A simple online calculator could offer family GPs a powerful new tool in tackling two of the most deadly forms of cancer, say researchers.
Academics from The University of Nottingham and ClinRisk Ltd have developed two new QCancer algorithms, which cross-reference symptoms and risk factors of patients to red flag those most likely to have pancreatic and bowel cancer, which could help doctors to diagnose these illnesses more quickly and potentially save thousands of lives every year.
Leading the research, Professor Julia Hippisley-Cox in the University's Division of Primary Care, said: "We hope these new tools will help GPs with the difficult task of identifying patients with suspected cancer earlier and that this in turn could help improve treatment options and outcomes for patients."
Pancreatic cancer, which affects more than 8,000 people in the UK every year, has the worst survival rate for any cancer almost three-quarters of patients die within a year of diagnosis. Catching the disease in the early stages can offer a more optimistic prognosis for patients however, with very few established risk factors and no reliable screening test available, it is also one of the toughest cancers for GPs to spot.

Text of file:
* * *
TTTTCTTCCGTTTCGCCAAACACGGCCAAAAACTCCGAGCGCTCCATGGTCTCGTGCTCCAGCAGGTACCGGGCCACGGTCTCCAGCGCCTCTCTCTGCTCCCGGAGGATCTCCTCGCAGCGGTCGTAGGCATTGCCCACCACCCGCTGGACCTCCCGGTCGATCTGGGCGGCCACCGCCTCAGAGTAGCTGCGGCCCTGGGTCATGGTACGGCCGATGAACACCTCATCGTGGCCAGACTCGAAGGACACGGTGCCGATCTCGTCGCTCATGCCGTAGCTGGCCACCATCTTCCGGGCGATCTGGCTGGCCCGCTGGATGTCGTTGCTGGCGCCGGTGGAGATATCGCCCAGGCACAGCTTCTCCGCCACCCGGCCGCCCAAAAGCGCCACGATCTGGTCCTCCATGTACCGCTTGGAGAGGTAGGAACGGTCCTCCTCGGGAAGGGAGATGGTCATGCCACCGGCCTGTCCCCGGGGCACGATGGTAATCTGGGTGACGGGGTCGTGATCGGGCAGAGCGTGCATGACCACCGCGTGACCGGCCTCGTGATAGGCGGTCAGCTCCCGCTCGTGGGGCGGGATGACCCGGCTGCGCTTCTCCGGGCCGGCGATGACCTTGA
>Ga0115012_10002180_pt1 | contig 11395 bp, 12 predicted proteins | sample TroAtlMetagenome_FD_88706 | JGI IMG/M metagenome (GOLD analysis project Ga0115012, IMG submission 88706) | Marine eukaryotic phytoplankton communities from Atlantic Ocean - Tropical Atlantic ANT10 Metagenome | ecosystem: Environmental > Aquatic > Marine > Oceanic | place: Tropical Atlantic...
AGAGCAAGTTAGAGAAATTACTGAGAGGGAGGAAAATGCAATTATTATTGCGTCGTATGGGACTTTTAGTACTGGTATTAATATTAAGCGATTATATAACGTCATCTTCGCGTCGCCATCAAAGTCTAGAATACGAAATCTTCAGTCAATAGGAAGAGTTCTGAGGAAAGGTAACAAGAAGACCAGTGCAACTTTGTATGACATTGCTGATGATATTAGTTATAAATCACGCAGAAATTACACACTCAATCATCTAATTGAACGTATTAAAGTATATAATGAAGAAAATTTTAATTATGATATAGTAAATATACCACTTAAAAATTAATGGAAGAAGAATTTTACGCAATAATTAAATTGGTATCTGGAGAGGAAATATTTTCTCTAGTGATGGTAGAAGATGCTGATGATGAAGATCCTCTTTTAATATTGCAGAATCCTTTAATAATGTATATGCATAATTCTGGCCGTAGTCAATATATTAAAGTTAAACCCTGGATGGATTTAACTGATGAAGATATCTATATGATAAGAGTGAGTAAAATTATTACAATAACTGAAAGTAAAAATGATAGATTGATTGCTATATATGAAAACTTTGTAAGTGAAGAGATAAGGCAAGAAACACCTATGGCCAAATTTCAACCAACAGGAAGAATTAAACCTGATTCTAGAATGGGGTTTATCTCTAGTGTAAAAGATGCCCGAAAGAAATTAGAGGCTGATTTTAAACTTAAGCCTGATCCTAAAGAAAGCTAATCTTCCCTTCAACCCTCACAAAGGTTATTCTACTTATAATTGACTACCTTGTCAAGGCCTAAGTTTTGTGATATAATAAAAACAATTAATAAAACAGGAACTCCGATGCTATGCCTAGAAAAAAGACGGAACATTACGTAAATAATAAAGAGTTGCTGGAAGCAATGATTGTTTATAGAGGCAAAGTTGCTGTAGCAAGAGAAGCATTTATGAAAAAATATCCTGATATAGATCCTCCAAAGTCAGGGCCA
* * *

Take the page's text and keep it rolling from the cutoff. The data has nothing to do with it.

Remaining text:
The research, published in the January edition of the British Journal of General Practice (BJGP), used patient data from 564 GPs practices to develop the algorithm and test its success at predicting which patients were likely to have pancreatic cancer, based on a combination of symptoms such as weight loss, appetite loss, and abdominal pain and risk factors such as age, chronic pancreatitis, smoking and diabetes.
It was successful in predicting 62 per cent of all pancreatic cancers diagnosed over the following two years which were in the top 10 per cent of patients predicted to be most at risk.
Colorectal cancer, or bowel cancer, is the second most common cancer in Europe as well as the second most common cause of cancer-related death. In the UK, 16,500 people die every year from bowel cancer and 36,000 people develop the disease. The UK has one of the poorest survival rates for bowel cancer in Europe, which is thought to be largely due to late presentation, delays in diagnosis and delays in treatment. Swift diagnosis can make all the difference among patients where the disease is diagnosed early, the five year survival rate can be as high as 90 per cent.
Many of the major symptoms, such as rectal bleeding, weight loss, appetite loss, diarrhoea, constipation or abdominal pain are very common and can more often be linked to other less serious conditions, presenting GPs with a diagnostic challenge.
Based on using single 'red flag' symptoms such as rectal bleeding, doctors could miss 60 per cent of current bowel cancers.
For the research, published in the same edition of the BJGP, academics used anonymous data from the same 564 GP surgeries to develop and test the colorectal cancer algorithm by looking at a combination of risk factors, including age, family history of bower cancer, anaemia, symptoms including rectal bleeding, abdominal pain, appetite loss, weight loss, diarrhoea and changes in bowel habits. The researchers also took into account the different risks affecting men and women.